Megan V said...


Like others before me, I sayeth LET THERE BE TWEETS! Let the query commentary be carried to the populous by the birdie. Let 140 characters or less fly across the inter-webs brandishing a message of "I don't represent YA. Pass."

All kidding aside, however, it's not always the case that agents tweet about queries the same time they're sending responses to the queries they are tweeting about. I see tweets as an opportunity to gain insight as to an agent's preferences (not all of them have blogs or even clear preferences on their agency website). I use it to help refine my list. And on the rare occasion when I thought a tweet might be about me, I buckled down and took another look at the material I'd been sending.

I think there a pointed difference between your example and many of the actual tweets re: queries. The former example ("Resume #15 city college, no Photoshop skills, weird hobbies--rock collecting, um no TY") attacks the person. The latter actuality is often a critique of a writer's performance as opposed to the writer themselves.(i.e.
"Q2: Environmental suspense. While I like the premise/themes, the execution doesn't really have me hooked. Pass #tenqueries")

I think a better HR example might be something along the lines of:
"R2: Listed relevant & interesting educational experience, but was formatted poorly. Unrelated hobbies are best left off the resume."

This is not to say that some parties involved don't cross the line every now and again. But overall, the tweets seem to be a great resource. I enjoy having helpful information communicated to me on a regular basis.

Unknown said...


I think it depends on how you look at it.

There aren't very many agents who do the query thing. It would be pretty easy to avoid them if it's a problem. Oddly enough, if you really follow these things, people who have queried these agents often hope their queries are part of the tweet process. One went on a rant not long ago because people were querying Agent A with genres the agent doesn't rep. That wasted three posts when the agent could have been getting to her query.

Some people welcome knowing the reason it was a pass if the agent does something more specific than "didn't follow instructions or wrong genre" etc.

I wonder how many people really object to "writing just didn't pull me in" which is about what they get in the form rejection. OR, maybe they didn't realize they shouldn't bcc several other agents at the same time and won't do it next time, which would not be in the form letter.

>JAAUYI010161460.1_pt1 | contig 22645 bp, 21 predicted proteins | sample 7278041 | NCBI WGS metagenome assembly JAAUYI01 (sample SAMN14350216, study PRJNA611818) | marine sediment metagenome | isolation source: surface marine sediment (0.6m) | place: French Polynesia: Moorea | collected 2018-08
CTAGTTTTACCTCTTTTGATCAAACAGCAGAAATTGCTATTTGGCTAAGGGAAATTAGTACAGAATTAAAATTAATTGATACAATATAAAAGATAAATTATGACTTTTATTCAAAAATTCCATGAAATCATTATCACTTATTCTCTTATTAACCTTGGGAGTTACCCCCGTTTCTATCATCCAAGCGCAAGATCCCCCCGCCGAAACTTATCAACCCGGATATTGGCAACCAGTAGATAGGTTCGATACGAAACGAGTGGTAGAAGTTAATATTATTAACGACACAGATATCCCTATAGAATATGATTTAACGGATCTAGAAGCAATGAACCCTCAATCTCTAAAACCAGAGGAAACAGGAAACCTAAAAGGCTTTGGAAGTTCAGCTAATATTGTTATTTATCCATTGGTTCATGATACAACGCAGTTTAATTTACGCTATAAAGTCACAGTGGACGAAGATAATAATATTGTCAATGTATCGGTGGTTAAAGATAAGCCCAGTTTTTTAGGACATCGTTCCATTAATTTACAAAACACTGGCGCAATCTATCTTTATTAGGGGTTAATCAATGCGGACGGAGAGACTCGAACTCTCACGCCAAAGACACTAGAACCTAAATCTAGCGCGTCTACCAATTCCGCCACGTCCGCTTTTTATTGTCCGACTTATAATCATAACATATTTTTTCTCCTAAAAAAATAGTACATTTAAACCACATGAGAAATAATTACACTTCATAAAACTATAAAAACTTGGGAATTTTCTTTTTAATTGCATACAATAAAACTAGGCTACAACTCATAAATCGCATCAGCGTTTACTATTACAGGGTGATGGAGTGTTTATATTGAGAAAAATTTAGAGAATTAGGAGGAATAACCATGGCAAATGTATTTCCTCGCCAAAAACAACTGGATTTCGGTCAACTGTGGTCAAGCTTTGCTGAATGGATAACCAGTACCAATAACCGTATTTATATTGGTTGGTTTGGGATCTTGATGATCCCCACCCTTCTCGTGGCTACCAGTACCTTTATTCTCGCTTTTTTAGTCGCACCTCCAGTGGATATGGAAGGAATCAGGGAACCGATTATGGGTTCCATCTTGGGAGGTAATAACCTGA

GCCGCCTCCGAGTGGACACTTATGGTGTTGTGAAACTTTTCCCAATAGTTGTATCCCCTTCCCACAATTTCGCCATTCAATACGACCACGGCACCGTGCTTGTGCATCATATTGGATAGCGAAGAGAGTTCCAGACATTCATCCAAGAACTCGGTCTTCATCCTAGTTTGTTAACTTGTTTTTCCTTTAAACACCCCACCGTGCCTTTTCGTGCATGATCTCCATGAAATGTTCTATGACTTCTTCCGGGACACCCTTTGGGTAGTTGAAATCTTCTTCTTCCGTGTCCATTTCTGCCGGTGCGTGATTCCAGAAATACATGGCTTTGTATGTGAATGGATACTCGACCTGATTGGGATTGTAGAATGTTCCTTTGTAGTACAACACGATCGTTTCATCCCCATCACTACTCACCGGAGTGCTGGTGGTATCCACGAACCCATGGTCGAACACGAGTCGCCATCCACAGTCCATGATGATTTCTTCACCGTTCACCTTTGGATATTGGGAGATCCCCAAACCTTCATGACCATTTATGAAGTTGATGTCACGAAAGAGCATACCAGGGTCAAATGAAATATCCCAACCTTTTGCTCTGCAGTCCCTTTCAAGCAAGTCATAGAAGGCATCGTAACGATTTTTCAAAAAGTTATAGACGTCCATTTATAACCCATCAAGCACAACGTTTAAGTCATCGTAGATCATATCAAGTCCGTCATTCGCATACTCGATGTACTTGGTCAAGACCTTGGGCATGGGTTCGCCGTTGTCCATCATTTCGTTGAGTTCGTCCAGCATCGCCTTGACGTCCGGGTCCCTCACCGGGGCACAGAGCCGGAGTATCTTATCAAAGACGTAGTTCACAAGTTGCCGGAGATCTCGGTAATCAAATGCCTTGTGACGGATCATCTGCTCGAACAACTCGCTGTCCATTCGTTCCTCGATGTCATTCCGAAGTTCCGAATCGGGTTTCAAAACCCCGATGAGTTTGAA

I counted them up. There are fourteen agents who do the query thing on twitter under various hashtags. Chances are not all of them rep what you or any specific author writes or are good matches for whatever reason. There are 1,347 agents listed on QueryTracker.

It just seems odd to me that anyone would lose sleep over this if it's a major drawback. If an agent said they can't work with people who like butter beans, I just wouldn't query them.

I have never, and I've followed this for a while, seen any agent who gives off the impression we should be grateful for their blogs, their tweets, their facebook posts.

They don't get paid for any of this. Some of us do enjoy reading agent posts. Of course, I'm ancient. I remember getting the Writer's Market, The Lit Agent Guide, the Novel and Short Story Guide, then spending days and weeks highlighting and setting up a ledger book. The only information you had was in those books unless you were fortunate enough to find a book where an author had thanked an agent.

So, yes, I love that agents are more accessible. I wouldn't wish them back in their ivory towers where we could only guess about them for love nor money.

Unknown said...

As an aside, if I ever have any money and get my painted lady with a past house, I am not hiring an interior designer. The first thing they want to do is make everything open and tear out every wall they can.

I like my agents open and my houses closed.

Lizzie said...

Julie and Megan: Thanks for commenting. Megan, that's a better comparison for the HR tweet. I'll definitely avoid the 14 agents going forward. (I'll need to get the list from you, Julie, or do more sleuthing).